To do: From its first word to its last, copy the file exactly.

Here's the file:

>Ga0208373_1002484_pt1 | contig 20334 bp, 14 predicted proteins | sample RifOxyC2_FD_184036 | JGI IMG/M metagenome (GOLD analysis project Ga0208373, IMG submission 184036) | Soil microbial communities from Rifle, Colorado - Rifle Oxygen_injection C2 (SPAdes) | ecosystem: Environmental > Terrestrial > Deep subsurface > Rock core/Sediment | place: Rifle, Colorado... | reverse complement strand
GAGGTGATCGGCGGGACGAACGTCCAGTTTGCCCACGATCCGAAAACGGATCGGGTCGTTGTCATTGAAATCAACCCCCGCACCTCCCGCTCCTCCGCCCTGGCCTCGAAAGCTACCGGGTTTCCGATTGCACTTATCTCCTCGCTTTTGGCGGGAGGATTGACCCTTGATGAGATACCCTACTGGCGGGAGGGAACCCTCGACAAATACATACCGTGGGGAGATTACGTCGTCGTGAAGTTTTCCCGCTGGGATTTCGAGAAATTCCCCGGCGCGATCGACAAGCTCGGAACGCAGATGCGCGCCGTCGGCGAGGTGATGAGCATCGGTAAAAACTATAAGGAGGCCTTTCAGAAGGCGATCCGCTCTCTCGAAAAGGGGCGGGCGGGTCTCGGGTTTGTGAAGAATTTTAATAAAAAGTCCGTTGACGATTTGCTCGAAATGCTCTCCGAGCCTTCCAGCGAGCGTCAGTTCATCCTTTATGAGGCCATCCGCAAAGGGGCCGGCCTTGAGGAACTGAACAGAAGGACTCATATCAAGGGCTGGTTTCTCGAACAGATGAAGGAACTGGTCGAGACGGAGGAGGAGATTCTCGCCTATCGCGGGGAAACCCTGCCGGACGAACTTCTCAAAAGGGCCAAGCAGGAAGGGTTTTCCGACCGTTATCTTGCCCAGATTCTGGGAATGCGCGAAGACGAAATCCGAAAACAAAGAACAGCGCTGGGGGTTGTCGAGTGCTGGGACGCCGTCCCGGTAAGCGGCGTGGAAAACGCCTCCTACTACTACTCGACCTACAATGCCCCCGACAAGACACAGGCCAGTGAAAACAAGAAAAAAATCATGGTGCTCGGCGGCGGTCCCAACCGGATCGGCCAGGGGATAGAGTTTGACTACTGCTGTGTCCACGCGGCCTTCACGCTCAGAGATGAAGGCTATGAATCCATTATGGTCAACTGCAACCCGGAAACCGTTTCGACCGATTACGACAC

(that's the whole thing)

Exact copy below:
>Ga0208373_1002484_pt1 | contig 20334 bp, 14 predicted proteins | sample RifOxyC2_FD_184036 | JGI IMG/M metagenome (GOLD analysis project Ga0208373, IMG submission 184036) | Soil microbial communities from Rifle, Colorado - Rifle Oxygen_injection C2 (SPAdes) | ecosystem: Environmental > Terrestrial > Deep subsurface > Rock core/Sediment | place: Rifle, Colorado... | reverse complement strand
GAGGTGATCGGCGGGACGAACGTCCAGTTTGCCCACGATCCGAAAACGGATCGGGTCGTTGTCATTGAAATCAACCCCCGCACCTCCCGCTCCTCCGCCCTGGCCTCGAAAGCTACCGGGTTTCCGATTGCACTTATCTCCTCGCTTTTGGCGGGAGGATTGACCCTTGATGAGATACCCTACTGGCGGGAGGGAACCCTCGACAAATACATACCGTGGGGAGATTACGTCGTCGTGAAGTTTTCCCGCTGGGATTTCGAGAAATTCCCCGGCGCGATCGACAAGCTCGGAACGCAGATGCGCGCCGTCGGCGAGGTGATGAGCATCGGTAAAAACTATAAGGAGGCCTTTCAGAAGGCGATCCGCTCTCTCGAAAAGGGGCGGGCGGGTCTCGGGTTTGTGAAGAATTTTAATAAAAAGTCCGTTGACGATTTGCTCGAAATGCTCTCCGAGCCTTCCAGCGAGCGTCAGTTCATCCTTTATGAGGCCATCCGCAAAGGGGCCGGCCTTGAGGAACTGAACAGAAGGACTCATATCAAGGGCTGGTTTCTCGAACAGATGAAGGAACTGGTCGAGACGGAGGAGGAGATTCTCGCCTATCGCGGGGAAACCCTGCCGGACGAACTTCTCAAAAGGGCCAAGCAGGAAGGGTTTTCCGACCGTTATCTTGCCCAGATTCTGGGAATGCGCGAAGACGAAATCCGAAAACAAAGAACAGCGCTGGGGGTTGTCGAGTGCTGGGACGCCGTCCCGGTAAGCGGCGTGGAAAACGCCTCCTACTACTACTCGACCTACAATGCCCCCGACAAGACACAGGCCAGTGAAAACAAGAAAAAAATCATGGTGCTCGGCGGCGGTCCCAACCGGATCGGCCAGGGGATAGAGTTTGACTACTGCTGTGTCCACGCGGCCTTCACGCTCAGAGATGAAGGCTATGAATCCATTATGGTCAACTGCAACCCGGAAACCGTTTCGACCGATTACGACAC